AGs Seek Loan Dismissal For Students of Dream Center Schools

February 4, 2020, 3:22 PM HST · Updated February 4, 3:22 PM
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Clare Connors. Courtesy photo.

Today, Hawaiʻi Attorney General Clare E. Connors and a coalition of attorneys general from 25 states and the district of Columbia renewed their request that US Department of Education Secretary Betsy DeVos discharge the federal student loans of all students who were enrolled in now-closed schools operated by Dream Center Education Holdings, LLC.

The list of now-shuttered schools includes Argosy University Hawaiʻi, which closed its three in-state campuses located in Honolulu, Wailuku, and Hilo last March.

“Under these exceptional circumstances, the Secretary should increase the number of students eligible for the closed school discharge,” Connors said in a press release.

“Given the egregious mismanagement of the schools, more of our students should be protected from the burden of repayment.”

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Dream Center, a California-based nonprofit, went into receivership in January 2019. Under the federal “closed school discharge” regulation, former students may be eligible for a 100 percent discharge of their federal student loans if they were unable to complete their program because their school closed.

Closed school discharge is only allowed for students who were enrolled at the time the school closed; were on an approved leave of absence when the school closed; or withdrew within 120 days of the school’s closure, unless the Secretary of Education approves a longer period.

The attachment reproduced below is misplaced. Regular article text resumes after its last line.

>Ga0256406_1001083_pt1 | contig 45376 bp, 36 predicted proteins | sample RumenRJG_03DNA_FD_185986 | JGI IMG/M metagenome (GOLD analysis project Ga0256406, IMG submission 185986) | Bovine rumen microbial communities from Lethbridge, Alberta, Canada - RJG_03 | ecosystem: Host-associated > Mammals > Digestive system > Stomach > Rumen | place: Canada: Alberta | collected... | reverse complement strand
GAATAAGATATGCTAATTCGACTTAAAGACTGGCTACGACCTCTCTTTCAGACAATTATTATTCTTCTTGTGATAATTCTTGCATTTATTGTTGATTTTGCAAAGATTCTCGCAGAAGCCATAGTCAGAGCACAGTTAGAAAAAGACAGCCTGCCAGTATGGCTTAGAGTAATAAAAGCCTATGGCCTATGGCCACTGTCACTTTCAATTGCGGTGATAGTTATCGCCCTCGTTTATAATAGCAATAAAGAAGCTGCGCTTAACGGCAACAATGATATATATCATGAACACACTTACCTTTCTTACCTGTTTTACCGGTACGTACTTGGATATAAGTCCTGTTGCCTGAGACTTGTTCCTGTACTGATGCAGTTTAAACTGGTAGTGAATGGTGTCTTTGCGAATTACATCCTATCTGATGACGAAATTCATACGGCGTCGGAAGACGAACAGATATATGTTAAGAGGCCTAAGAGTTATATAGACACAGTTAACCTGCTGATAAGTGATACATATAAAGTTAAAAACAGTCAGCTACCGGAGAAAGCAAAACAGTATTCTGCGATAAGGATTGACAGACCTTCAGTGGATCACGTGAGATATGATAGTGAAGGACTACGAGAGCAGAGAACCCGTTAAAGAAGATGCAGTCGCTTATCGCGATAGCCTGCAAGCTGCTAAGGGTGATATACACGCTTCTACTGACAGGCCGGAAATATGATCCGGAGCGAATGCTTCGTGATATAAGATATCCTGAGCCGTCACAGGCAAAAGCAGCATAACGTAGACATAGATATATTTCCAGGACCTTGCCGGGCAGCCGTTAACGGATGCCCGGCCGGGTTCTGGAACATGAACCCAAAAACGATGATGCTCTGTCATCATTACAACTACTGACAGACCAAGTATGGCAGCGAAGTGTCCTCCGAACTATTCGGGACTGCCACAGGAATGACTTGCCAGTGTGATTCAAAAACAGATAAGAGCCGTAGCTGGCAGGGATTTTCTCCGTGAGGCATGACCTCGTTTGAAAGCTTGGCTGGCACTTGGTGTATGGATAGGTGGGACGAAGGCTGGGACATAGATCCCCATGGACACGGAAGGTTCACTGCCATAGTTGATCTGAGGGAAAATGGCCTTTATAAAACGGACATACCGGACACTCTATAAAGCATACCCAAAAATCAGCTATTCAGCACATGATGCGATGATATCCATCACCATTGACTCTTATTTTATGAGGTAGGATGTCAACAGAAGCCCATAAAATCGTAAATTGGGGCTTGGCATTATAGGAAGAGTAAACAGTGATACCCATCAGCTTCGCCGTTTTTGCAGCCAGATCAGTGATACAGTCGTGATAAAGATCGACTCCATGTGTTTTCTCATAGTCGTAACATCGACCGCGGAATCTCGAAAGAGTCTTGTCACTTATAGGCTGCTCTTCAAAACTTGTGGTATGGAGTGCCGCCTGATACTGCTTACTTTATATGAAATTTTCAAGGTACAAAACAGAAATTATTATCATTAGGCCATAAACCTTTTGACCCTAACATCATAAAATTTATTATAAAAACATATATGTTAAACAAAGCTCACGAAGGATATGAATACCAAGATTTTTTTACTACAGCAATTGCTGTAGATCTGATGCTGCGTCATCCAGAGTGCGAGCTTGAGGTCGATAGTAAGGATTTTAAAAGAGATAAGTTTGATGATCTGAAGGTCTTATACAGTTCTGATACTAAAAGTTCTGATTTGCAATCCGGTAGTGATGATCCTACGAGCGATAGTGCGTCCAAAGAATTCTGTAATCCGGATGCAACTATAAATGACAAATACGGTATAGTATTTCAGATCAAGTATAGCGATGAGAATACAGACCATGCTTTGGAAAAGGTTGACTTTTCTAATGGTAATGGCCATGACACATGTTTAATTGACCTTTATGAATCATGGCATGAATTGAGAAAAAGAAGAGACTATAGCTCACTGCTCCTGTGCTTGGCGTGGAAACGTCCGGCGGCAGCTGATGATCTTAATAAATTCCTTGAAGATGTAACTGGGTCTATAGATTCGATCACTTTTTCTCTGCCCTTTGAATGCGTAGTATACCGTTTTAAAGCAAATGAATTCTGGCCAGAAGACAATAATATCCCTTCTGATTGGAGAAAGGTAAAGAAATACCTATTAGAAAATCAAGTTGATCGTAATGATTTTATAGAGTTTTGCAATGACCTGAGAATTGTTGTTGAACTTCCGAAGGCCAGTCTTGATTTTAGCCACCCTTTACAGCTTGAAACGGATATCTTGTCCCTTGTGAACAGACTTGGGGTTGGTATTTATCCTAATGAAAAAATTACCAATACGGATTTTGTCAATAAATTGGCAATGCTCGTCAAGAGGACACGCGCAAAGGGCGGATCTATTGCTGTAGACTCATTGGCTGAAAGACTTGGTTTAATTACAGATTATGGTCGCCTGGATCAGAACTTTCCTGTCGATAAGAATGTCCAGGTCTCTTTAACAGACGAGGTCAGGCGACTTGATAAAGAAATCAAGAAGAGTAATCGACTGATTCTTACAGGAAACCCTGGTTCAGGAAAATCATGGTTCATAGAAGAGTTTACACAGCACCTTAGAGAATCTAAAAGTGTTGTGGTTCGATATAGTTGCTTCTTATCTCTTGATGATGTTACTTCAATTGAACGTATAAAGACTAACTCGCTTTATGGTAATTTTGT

In a letter to Secretary DeVos on October 2019, Attorney General Connors joined a bipartisan coalition of attorneys general co-led by Attorneys General Rosenblum and Ellison in asking the Secretary to exercise her legal authority to expand the group of students eligible for “closed school discharge” in order to account for Dream Center’s extraordinary misconduct and mismanagement.

In November 2019, Secretary DeVos announced that she would extend the closed school discharge only for a very small number of former Dream Center students who were not previously eligible.

In today’s letter, Attorney General Connors and the bipartisan coalition urge the Secretary to go further and provide debt relief to all Dream Center students “unfairly strapped with burdensome debt for which they have little to show.”

The coalition claimed to have outlined the Dream Center’s “misconduct and mismanagement that prevented students from obtaining degrees and unfairly left them to repay federal student loan debt that they contracted to attend the failed schools.”

Attorney General Connors signed today’s letter along with Oregon Attorney General Ellen Rosenblum and Minnesota Attorney General Keith Ellison and the attorneys general of California, Colorado, Connecticut, Delaware, the District of Columbia, Idaho, Illinois, Iowa, Maine, Maryland, Massachusetts, Michigan, New Jersey, New Mexico, New York, North Carolina, Pennsylvania, South Dakota, Tennessee, Vermont, Virginia, Washington, and Wisconsin.

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